But back to Portman. The film in the Ealing dvd set is called 'His Excellency'.  Not one that I have heard of before.  Having watched it I can understand why it's not considered a classic.  Released in 1952, it follows a former dockworker called George Harrison (Portman) who is sent to a British dependency as its new governor in order to sort out the native dockers.  The new governor is a bluff northerner and his appointment horrifies the local genteel ex-pats.  Cue some clumsy class stereotyping.  Portman's accent sounds unnatural (even though he was born and bred in Halifax) and grates somewhat.  Strangely, he sounds more authentic as a German to my untrained ears.  But, there is some period charm to be found in the film.  Mainly because it shows that once upon a time, you could tell politicians apart.  The governor is spoken of as one of the new breed that have taken power after the war - a trade union man with the accent, manners and dress sense to match his industrial past.  Meanwhile, the genteel conservatives all know the "right people" and speak the Queen's English.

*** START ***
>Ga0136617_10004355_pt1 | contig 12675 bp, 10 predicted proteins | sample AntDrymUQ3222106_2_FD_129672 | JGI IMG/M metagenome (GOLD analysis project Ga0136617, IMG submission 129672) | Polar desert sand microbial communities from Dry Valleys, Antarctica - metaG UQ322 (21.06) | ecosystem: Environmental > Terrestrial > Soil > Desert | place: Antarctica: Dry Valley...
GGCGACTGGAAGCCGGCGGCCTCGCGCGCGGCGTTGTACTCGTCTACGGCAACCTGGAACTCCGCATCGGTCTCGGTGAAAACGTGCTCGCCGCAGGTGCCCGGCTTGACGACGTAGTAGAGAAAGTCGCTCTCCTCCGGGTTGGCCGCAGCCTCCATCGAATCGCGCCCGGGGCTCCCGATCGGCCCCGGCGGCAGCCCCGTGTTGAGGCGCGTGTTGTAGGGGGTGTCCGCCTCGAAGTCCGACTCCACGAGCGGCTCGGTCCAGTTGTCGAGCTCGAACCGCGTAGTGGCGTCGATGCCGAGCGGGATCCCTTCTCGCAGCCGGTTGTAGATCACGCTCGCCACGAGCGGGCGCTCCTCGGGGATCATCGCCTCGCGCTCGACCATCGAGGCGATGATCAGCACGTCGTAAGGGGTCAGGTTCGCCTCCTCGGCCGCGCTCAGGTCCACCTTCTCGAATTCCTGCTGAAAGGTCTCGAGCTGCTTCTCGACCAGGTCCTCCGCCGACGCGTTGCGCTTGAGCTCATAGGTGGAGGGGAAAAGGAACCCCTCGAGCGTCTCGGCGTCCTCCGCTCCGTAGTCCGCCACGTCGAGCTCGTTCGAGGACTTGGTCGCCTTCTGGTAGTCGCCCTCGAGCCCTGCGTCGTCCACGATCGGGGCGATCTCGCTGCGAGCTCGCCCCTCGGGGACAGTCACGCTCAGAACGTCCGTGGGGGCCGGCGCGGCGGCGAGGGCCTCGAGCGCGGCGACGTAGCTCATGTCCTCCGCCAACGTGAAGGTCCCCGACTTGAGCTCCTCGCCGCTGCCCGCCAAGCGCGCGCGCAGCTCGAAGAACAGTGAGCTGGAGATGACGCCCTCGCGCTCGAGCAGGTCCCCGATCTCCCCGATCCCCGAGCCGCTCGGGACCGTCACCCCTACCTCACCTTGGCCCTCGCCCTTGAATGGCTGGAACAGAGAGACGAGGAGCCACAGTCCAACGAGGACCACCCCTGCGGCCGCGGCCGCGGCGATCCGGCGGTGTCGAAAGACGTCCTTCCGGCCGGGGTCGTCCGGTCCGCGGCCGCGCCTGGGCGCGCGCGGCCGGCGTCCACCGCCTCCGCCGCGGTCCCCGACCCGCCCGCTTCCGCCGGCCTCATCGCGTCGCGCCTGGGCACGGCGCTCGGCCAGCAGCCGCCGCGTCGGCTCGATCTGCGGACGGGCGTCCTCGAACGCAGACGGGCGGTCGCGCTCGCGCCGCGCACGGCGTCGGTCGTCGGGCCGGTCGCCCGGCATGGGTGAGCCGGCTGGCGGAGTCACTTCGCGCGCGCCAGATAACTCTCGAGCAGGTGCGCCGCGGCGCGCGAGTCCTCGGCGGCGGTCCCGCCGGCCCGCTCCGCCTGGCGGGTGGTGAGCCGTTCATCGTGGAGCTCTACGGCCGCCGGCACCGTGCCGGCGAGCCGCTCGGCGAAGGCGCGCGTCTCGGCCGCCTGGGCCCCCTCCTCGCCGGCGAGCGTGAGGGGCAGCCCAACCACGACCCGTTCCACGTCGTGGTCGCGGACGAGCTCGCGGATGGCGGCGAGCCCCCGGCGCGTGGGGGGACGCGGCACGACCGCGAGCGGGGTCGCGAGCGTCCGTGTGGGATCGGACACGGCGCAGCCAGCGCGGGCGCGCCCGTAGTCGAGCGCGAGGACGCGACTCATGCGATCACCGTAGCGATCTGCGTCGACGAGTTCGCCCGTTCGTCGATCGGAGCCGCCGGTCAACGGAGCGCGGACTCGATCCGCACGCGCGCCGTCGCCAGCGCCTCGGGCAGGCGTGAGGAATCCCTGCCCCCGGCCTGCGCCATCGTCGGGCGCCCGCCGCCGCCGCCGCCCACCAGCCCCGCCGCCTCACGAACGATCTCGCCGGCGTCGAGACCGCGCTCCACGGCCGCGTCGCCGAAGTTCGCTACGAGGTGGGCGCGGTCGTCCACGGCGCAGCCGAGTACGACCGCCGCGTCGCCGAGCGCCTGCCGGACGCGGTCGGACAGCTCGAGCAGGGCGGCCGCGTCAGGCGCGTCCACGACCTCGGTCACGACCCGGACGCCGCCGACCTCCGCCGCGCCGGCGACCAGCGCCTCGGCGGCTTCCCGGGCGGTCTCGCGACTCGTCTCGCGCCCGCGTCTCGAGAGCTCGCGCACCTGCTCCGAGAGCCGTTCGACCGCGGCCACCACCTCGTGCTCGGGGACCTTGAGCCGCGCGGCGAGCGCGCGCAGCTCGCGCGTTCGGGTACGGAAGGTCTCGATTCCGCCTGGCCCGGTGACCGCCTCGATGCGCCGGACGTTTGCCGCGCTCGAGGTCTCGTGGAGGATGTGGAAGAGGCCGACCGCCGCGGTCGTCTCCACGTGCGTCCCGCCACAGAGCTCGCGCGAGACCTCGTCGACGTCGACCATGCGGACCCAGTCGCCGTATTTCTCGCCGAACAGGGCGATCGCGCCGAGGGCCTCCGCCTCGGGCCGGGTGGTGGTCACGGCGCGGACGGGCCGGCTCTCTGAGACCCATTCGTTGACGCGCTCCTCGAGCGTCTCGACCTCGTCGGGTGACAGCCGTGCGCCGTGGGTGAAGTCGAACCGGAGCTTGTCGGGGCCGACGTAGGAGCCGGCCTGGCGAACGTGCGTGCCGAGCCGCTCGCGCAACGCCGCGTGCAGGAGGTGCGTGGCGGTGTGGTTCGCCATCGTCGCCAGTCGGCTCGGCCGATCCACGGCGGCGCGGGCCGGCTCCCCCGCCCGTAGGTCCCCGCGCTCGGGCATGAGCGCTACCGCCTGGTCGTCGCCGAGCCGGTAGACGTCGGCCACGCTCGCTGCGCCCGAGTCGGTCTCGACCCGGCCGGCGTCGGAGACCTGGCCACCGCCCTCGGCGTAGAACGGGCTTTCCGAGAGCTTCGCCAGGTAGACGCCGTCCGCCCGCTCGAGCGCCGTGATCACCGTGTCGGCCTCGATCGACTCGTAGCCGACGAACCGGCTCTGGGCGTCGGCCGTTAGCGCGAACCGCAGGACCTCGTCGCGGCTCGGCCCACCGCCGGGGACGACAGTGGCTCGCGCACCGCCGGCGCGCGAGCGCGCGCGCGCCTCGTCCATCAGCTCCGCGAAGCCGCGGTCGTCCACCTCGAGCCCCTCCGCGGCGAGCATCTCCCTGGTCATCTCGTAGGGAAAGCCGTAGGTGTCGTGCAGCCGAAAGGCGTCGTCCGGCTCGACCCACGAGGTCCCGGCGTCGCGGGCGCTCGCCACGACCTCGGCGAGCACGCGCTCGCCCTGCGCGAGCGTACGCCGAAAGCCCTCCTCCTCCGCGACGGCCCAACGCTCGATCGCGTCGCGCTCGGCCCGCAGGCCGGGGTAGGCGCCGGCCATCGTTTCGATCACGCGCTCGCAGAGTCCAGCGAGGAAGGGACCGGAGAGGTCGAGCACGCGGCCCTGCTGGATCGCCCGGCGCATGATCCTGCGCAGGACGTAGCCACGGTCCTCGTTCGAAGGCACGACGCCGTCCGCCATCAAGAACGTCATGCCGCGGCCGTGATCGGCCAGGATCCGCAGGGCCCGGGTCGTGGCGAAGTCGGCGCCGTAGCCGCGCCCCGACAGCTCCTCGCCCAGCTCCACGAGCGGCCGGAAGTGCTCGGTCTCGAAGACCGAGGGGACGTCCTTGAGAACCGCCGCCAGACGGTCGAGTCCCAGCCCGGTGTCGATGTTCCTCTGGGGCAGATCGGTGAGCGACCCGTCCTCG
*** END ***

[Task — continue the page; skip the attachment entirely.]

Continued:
Although laughable to us now, I think that there was some truth to be found in these 2-dimensional portrayals once.  On the whole, Labour politicians in that first post war government had previously held trade union office or had a proper job.  Conservatives had mostly been to public school and were part of an ancient establishment.   It must have been great to know what you were dealing with.  Because look at an MP now, listen to the voice and to what they are saying...and they could represent any of the three main parties.  You've no idea who's side they are supposed to be on and what their motives are.  It's all very boring compared to those heady post war politics these days!  I think I'd prefer an Eric in charge.